A Short Guide to Employment Contracts
This article was written by Péter Bán (pictured), Senior lawyer at CMS Cameron McKenna LLPʼs Hungarian Office.
The following article will give you some useful hints on how to prepare legally and commercially feasible employment contracts under the new Hungarian Labour Code. The actual terms and conditions of an employment contract strongly depend on the employer’s operation, structures, the given position and the parties’ negotiations.
As a general rule, in their employment contract the parties may deviate from most of the rules of the Labour Code (or from a collective bargaining agreement) as long as the change is beneficial to the employee. However, certain rules of the Labour Code expressly prohibit changes. It is also important to keep in mind that the amendment of the contractual terms is only possible with the consent of both parties.
The employment contract must be concluded in writing and must specify certain mandatory terms to be valid. These terms are the parties of the employment, the employee’s gross base salary (not less than the statutory minimum salary) and the position. There are optional terms that need to be expressly stipulated in the contract in order to apply. The most important examples are the following:
If the parties intend to have a part-time employment, this must be expressed in the contract, otherwise it will be deemed to be concluded for fulltime employment. Similarly the fixed-term (maximum 5 years) nature of the employment must also be stated in the contract. The parties might agree on a probationary period (not exceeding 3 months) which is quite common in practice but this also needs to be stipulated in the contract to apply.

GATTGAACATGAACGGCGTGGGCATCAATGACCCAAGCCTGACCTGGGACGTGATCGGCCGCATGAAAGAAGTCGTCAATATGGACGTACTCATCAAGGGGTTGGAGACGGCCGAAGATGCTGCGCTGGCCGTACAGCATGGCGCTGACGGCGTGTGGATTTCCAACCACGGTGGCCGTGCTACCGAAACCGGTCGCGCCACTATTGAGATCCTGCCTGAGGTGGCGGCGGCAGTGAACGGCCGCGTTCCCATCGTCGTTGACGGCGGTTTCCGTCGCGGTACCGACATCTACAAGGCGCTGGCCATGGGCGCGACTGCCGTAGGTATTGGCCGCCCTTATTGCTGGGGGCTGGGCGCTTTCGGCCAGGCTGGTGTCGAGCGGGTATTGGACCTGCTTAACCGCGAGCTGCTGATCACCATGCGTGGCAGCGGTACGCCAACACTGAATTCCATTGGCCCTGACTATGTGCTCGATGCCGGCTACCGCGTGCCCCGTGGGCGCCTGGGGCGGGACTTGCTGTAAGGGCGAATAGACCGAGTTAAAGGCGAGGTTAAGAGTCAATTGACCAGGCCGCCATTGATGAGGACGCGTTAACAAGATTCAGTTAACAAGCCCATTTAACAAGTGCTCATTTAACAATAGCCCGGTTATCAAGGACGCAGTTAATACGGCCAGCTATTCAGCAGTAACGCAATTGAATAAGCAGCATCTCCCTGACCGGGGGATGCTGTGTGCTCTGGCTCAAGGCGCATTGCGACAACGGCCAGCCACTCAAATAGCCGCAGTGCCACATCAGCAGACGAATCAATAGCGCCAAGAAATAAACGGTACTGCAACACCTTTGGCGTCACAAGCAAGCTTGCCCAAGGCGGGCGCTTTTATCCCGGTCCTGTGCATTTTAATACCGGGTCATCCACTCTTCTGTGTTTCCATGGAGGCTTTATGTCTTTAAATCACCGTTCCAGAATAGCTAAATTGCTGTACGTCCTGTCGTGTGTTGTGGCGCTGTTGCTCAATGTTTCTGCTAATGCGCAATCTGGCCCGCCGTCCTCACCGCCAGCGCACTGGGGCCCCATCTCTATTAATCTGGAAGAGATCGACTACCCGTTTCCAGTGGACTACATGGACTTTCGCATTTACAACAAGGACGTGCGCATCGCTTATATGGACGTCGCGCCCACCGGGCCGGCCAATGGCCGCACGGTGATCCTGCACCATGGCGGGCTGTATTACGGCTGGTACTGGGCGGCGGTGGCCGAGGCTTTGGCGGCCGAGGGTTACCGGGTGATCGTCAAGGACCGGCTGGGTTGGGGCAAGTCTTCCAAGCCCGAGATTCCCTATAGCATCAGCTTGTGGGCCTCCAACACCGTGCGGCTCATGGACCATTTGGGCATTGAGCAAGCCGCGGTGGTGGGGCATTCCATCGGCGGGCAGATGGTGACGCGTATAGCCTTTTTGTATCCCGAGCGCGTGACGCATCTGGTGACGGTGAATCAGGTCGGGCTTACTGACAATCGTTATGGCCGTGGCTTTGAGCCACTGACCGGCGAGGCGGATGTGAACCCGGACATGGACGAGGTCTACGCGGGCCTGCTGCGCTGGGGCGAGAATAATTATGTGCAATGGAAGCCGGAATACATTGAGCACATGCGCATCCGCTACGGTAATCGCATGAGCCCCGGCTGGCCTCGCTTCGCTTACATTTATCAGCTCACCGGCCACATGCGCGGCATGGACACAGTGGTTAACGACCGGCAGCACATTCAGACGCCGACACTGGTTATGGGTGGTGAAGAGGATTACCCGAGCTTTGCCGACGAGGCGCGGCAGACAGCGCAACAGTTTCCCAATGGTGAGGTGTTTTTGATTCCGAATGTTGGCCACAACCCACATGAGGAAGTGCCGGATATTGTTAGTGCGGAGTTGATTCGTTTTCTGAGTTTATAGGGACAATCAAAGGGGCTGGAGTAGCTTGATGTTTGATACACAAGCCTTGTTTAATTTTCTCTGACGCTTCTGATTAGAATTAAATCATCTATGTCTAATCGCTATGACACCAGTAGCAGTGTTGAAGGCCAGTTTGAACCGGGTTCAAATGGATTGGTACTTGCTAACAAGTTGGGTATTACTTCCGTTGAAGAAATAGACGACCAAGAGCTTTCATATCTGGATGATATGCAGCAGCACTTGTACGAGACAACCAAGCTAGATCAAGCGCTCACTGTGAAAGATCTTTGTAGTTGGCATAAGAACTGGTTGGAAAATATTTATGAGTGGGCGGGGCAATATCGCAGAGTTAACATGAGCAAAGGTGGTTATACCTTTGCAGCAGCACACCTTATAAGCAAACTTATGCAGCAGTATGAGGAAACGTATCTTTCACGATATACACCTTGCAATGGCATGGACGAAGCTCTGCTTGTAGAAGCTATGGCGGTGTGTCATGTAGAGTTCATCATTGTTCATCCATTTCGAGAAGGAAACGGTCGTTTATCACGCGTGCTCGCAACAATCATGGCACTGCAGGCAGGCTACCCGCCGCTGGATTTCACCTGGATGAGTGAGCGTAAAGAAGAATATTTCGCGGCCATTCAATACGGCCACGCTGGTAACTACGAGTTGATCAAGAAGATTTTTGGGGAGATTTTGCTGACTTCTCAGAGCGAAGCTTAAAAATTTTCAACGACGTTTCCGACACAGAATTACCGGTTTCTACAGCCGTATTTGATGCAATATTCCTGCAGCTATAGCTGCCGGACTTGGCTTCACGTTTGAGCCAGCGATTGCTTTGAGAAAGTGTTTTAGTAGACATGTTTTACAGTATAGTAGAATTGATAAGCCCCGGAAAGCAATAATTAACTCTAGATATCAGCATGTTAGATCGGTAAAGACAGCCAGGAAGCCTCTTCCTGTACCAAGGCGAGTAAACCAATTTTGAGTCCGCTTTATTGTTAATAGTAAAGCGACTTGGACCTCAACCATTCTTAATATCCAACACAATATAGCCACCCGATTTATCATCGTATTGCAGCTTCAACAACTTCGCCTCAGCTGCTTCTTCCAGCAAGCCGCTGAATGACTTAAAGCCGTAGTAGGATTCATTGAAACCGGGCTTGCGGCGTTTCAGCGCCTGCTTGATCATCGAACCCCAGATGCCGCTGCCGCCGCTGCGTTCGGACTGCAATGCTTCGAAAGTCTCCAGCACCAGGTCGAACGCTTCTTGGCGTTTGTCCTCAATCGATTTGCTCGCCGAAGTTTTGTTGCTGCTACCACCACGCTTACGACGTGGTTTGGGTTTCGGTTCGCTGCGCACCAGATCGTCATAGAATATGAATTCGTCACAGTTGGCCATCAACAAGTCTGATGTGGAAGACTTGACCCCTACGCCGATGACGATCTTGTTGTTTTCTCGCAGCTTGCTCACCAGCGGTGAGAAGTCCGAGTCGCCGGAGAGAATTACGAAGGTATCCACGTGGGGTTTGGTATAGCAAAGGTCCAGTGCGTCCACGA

In case of contractual senior executive employees, this status must be specifically agreed in the contract if its statutory terms and conditions are met. As a consequence, different rules will apply to the employee in relation to termination, conflict of interest, liability. It is worth noting that in case of senior executives, in the contract the parties may deviate from many rules of the Labour Code even to the detriment of the employee, therefore, there is more room for negotiations.
Although the place of work is not an essential term, it is advisable to specify it in the contract to minimise the risk of dispute. It can be determined as one or more concrete places or by way of reference to a bigger geographical area. Otherwise, the place where work is normally carried out is deemed to be the place of work.
Considering the salary, the parties may agree that the employee’s base salary includes certain allowances (e.g. shift allowance, night work allowance). It is also possible to agree in the contract that instead of allowances a monthly lump sum is provided to the employee.
The scheduling of the working time is the employer’s competence, but it is important to mention that the parties’ agreement is required to apply a break longer than 20 minutes but maximum
60 minutes (e.g. a one-hour lunch break).
Regarding the annual leave the parties may stipulate certain terms and conditions to make the allocation more flexible or stipulating the possibility to allocate certain part of the annual leave in the next calendar year.
If the employer intends to apply disciplinary sanctions, they need to be stipulated in the contract if there is no collective bargaining agreement applicable. In case of the termination rules mostly the general rule applies (i.e. deviation in favour of the employee), but the parties can agree in the contract in longer notice period (maximum 6 months) applicable even in the case of the employee’s regular notice (which would otherwise be 30 days not increasing based on seniority).
It is practical to consider terms and conditions in the contract the purpose of which is to clarify the general principles of employment. Here we can mention the general principle to protect the employer’s economic interests and reputation, the rules on conflict of interest and confidentiality.
Finally, the parties need to agree on certain terms and conditions in their contract in case of atypical employment relationships (e.g. telework, job sharing and employment with multiple employers).
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